The 6-box to do list

This is a thing that I like. I didn’t come up with it, a smarter person did. His name is Peter Bregman and he’s the guy who came up with this to-do list made of six boxes.

I’ve created a to-do list that’s made of six boxes — one for each of my five areas of focus and the 6th labeled “the other 5%”. That other 5% box is like sugar — a little might be OK but your day should never contain more than 5% of the activities that don’t fit into your five areas of annual focus.

If you go to his website you can get a Productivity Planning Kit that includes a template for the 6-box to do list. Also it has some excerpts from his book 18 Minutes. Great book. Well worth a read. I should read it again, in fact.

So I’ve used Bregman’s 6-box to do list off and on since 2012, which is when I read the 18 Minutes book. (I just checked my Kindle highlights. 58 highlighted passages. Finished reading on December 7, 2012. That’s useless information, but it’s cool to be able to find it so easily.)

I recently came back to the 6-box method because I found myself getting having day after day when I couldn’t finish my day’s list.

That means, of course, that I’m putting too much stuff on it.

Or I’m just being lazy. 
Or a combination.

Yeah, it’s a combination. Sometimes I’m capable of getting through the whole list, but I’m either lazy or resistant for some other reason. Usually this is when it’s stuff I don’t really enjoy doing, or am intimidated by, so the process of starting is scary.

Anyway, the 6-box to do list helps me. It’s tough to just look at your list and decide what to cut from it. Everything seems important. How do you know what doesn’t belong?

Six boxes.
Five areas.

The five areas are your main areas. Bregman refers to them as your areas of annual focus. Something that’s an important focus area for you this year might not be important next year. You don’t have to feel like you’re defining your main areas for the rest of your life.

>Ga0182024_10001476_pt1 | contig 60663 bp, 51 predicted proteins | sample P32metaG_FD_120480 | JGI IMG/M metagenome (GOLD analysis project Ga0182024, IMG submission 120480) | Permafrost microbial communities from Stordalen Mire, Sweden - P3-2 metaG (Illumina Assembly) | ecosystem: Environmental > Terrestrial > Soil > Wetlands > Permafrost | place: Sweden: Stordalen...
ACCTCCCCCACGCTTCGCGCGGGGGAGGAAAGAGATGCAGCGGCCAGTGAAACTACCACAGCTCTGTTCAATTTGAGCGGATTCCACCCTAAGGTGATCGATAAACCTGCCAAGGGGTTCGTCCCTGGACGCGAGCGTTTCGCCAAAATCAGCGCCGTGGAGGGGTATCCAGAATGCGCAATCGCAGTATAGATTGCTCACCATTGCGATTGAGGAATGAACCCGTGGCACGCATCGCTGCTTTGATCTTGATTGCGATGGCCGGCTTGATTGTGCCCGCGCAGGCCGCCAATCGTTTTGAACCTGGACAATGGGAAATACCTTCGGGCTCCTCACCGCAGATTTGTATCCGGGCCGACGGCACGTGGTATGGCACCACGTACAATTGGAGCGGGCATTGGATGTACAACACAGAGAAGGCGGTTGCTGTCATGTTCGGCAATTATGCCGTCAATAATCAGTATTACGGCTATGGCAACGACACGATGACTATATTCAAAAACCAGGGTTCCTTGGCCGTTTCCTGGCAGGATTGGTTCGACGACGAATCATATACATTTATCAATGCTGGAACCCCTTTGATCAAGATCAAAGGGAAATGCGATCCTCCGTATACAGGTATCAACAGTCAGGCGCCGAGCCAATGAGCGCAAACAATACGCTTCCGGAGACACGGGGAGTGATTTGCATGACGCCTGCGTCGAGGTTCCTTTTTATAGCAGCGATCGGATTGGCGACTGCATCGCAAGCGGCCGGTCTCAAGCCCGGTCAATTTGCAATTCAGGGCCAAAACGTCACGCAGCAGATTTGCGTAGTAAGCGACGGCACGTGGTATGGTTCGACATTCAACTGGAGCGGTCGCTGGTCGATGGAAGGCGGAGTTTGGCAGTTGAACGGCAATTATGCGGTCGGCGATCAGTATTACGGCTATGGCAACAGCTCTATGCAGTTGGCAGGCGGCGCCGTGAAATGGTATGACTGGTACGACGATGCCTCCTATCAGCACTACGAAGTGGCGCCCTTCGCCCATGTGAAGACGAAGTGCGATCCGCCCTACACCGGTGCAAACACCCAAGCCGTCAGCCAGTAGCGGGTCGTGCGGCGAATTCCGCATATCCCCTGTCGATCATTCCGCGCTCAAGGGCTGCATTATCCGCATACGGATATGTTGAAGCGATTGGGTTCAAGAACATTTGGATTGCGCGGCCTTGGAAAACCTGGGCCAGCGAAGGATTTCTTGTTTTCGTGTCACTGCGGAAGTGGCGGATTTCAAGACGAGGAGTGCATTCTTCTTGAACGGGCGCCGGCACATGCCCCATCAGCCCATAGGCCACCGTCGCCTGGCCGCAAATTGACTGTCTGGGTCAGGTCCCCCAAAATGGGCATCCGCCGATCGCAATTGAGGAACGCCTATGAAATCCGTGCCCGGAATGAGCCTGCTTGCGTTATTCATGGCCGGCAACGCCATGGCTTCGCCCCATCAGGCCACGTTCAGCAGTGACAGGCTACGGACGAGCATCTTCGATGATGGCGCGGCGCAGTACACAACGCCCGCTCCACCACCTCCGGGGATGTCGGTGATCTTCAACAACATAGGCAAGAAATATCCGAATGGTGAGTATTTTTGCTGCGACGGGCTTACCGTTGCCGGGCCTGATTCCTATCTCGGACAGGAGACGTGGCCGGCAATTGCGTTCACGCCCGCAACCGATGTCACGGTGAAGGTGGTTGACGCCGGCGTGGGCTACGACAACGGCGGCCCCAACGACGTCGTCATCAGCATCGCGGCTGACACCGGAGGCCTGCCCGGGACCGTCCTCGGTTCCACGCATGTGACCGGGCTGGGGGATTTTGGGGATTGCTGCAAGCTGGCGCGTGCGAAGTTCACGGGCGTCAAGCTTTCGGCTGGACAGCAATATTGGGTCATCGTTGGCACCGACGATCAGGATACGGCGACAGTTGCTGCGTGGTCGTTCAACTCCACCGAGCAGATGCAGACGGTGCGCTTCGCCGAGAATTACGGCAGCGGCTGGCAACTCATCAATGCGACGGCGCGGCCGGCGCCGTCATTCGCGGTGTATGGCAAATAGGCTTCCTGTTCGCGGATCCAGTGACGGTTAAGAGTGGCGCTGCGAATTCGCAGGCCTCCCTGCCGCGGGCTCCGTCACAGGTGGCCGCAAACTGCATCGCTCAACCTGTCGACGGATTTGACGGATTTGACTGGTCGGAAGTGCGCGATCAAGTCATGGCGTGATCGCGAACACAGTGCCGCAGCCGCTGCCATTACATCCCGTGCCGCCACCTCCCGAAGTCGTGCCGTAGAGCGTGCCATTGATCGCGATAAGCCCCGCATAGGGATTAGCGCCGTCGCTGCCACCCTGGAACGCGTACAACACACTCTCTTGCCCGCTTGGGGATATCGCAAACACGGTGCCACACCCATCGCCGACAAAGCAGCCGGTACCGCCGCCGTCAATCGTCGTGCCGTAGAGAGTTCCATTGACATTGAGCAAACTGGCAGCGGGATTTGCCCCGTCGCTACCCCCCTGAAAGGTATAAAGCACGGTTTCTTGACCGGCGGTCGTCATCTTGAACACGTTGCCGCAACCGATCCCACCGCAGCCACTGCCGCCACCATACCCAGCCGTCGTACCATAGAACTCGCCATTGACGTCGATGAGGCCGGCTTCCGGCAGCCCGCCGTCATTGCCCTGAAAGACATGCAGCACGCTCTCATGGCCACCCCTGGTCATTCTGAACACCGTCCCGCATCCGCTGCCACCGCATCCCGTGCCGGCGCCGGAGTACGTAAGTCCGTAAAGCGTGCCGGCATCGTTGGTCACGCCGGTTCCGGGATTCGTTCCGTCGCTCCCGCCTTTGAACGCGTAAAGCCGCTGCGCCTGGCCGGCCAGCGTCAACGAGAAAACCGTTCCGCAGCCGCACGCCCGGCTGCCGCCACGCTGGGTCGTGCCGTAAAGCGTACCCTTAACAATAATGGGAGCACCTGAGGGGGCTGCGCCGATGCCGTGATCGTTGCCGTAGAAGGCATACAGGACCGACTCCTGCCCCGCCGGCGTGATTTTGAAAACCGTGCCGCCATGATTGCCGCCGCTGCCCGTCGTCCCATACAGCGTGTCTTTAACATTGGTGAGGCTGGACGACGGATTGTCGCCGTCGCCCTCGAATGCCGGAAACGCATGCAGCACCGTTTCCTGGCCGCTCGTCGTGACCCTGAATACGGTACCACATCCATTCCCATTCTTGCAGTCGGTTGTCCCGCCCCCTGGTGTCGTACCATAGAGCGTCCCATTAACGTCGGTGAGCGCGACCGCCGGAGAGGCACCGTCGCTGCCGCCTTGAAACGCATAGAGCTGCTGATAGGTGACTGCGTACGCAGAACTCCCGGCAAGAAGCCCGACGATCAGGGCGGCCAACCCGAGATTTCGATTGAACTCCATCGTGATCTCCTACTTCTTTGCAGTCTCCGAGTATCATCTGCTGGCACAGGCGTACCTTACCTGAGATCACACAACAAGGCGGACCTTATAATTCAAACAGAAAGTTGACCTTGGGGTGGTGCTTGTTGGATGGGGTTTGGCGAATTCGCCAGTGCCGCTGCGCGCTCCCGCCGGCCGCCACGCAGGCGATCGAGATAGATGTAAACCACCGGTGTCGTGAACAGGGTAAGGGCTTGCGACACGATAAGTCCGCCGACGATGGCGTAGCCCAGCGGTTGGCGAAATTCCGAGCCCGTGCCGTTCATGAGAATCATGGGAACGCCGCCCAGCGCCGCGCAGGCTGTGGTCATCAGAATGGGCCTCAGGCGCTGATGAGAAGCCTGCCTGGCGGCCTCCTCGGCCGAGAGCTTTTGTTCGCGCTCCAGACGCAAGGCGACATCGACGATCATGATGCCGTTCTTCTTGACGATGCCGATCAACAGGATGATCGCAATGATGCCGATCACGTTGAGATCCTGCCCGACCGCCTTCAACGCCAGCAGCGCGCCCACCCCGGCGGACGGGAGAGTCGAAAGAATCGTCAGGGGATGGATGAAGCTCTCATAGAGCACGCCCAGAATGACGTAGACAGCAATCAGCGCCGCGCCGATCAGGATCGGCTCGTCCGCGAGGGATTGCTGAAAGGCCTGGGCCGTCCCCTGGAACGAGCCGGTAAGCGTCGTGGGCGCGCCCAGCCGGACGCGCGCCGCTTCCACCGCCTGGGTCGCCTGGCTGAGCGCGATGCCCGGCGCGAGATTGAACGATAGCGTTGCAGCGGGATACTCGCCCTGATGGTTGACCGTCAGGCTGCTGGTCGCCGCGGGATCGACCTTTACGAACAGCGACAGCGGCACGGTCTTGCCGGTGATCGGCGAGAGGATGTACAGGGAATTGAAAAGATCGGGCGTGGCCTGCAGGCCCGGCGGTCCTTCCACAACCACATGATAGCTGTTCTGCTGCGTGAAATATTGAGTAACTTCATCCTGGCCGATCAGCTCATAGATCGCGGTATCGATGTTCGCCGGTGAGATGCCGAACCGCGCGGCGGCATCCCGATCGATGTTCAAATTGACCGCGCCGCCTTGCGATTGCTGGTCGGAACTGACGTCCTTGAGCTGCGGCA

Five is a big enough number that I can include what I think is important for work and personal stuff. That’s nice, too, because I only have one life and one day. I don’t get one day for work stuff and one day for personal stuff; it all has to fit into these 24 hours. It’s one life, my life. I don’t like having two systems or two methods or two lists — one for work, one for the rest – because inevitably I focus on one and neglect the other. Then rush back to rebalance. Then back. Then back again. It’s a seesaw. I don’t really like seesaws.

Anyway, five areas.
Right now, mine are
personal growth
writing
migo
people
household

and then the sixth box is the other 5%.

I love the 5% concept.

Because what ends up happening on those days when I have a list that’s too long and I don’t finish it is usually that I put a lot of 5% things on there
and
I did them before my more important things
and
I thought I could get through them fast
but
I couldn’t
and
then the day was over
and
I didn’t do the important things.

I like lists because I don’t like keeping all the stuff in my head. It makes me crazier than seesaws.

But when I just write out all the things I can think of that I might need or want to do, it’s not a good to-do list. It’s a brain dump.

From that brain dump I could make a better list of what I’m actually going to give my time to, today.

And using the 6-box approach helps me sort out what matters most from what matters a little.

Six boxes! Try it.





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